Mr. Speaker, personally I am very grateful indeed to my right hon. friend for the kind manner in which he has spoken of one with whom I was associated for a great .many years; in fact, almost since the day I entered this Parliament. The people of Canada knew in a certain way, but not wholly, the character of the man who has just departed from amongst us. He was above all things of a modest and retiring disposition; he never came very much in contact with the general public; but those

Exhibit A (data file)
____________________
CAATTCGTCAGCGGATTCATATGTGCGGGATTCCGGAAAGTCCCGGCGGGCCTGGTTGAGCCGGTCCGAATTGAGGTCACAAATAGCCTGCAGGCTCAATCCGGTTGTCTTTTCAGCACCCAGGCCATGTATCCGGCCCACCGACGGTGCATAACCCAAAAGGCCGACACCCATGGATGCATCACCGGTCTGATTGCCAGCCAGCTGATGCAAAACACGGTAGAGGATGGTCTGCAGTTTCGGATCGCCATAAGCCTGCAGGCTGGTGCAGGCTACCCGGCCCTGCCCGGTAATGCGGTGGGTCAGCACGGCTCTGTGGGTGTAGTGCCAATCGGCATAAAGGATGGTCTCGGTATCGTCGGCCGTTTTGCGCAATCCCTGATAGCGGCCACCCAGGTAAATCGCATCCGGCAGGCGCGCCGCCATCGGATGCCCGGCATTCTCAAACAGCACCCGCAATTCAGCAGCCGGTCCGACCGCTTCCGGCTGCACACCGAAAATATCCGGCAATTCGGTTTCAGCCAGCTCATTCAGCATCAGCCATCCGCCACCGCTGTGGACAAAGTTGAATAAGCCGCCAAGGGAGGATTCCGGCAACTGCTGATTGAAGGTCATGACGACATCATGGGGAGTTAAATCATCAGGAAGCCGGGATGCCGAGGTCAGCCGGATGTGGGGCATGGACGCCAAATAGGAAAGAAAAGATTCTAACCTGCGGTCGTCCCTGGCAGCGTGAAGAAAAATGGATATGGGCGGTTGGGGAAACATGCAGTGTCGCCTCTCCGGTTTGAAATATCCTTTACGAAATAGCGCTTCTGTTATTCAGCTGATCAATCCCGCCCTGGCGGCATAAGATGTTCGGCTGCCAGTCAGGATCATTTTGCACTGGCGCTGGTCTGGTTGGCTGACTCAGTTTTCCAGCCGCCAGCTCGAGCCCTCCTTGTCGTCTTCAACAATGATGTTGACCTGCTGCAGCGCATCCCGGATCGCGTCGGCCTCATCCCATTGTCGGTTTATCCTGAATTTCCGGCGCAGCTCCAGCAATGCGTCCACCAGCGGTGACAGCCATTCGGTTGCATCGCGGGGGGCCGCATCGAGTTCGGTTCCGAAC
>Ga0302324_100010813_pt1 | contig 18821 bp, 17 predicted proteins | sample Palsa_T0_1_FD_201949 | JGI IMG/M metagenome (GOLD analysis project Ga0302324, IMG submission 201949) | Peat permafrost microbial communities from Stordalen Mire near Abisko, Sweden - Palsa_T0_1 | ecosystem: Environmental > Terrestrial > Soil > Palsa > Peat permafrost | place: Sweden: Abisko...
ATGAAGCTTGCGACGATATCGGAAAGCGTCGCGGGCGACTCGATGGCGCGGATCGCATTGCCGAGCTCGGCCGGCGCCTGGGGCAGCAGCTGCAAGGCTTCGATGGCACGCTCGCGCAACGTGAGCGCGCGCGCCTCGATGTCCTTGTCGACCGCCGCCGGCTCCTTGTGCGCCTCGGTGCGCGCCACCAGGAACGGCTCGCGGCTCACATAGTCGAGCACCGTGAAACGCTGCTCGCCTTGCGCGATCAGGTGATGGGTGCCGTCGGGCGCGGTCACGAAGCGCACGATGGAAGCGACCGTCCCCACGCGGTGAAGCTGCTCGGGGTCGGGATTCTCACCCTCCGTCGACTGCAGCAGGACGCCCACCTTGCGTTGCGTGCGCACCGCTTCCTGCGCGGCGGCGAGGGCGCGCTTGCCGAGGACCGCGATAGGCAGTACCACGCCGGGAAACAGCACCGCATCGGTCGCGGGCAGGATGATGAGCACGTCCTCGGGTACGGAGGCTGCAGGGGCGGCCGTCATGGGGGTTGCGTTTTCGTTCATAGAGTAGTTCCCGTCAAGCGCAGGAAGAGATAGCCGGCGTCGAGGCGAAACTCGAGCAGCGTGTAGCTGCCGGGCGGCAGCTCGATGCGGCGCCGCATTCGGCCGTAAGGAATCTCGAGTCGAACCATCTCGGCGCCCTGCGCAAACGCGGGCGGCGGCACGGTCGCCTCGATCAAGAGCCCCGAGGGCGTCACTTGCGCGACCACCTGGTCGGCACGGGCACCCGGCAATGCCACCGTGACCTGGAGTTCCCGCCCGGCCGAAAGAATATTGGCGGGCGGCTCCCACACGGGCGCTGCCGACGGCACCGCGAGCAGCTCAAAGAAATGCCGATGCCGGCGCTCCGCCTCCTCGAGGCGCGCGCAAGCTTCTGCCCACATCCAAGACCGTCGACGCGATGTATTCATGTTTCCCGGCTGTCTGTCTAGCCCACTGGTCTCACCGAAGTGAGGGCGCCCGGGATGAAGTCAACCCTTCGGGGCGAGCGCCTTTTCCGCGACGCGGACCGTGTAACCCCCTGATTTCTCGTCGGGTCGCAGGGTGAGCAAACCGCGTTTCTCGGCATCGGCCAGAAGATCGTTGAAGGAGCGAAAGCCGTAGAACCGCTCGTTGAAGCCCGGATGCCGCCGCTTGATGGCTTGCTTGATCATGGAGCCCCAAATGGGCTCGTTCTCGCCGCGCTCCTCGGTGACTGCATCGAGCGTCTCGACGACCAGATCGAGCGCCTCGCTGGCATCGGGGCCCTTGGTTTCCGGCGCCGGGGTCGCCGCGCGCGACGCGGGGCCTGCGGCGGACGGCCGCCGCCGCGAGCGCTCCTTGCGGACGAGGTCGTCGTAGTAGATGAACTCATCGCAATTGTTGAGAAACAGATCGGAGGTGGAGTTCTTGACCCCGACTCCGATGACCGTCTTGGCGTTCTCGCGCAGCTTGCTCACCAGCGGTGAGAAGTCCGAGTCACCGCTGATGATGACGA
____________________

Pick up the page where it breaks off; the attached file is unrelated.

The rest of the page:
who knew him intimately, as I did, and the members of the other branch of the legislature, who were familiar with his parliamentary work, will bear testimony that he was not only a kind and amiable gentleman in private' life, but was endowed with eminent qualities and talents. In fact, as a legislator and an administrator he had few superiors in the public life of this country during his day and generation. He has left on the statute book many evidences of his ability as a legislator, which will carry his name far into future ages. But it was as a private man, if I may say so, that Sir Richard Scott was specially distinguished. He had, as was stated on a recent occasion, mens Sana in corpore sano. He had iby nature not a very strong constitution, but by a careful and abstemious life he managed to keep his health, his strength, and his vigour to a very old age. He was a man endowed with the broadest sympathies and a Christian disposition, and in this respect he was certainly a model to all of us who came info contact with him. The sympathies of the country are certainly extended to his family, and the words which have just been uttered by the Prime Minister, especially as coming from one who was not associated politically with him, will, be a great comfort to his family in their bereavement.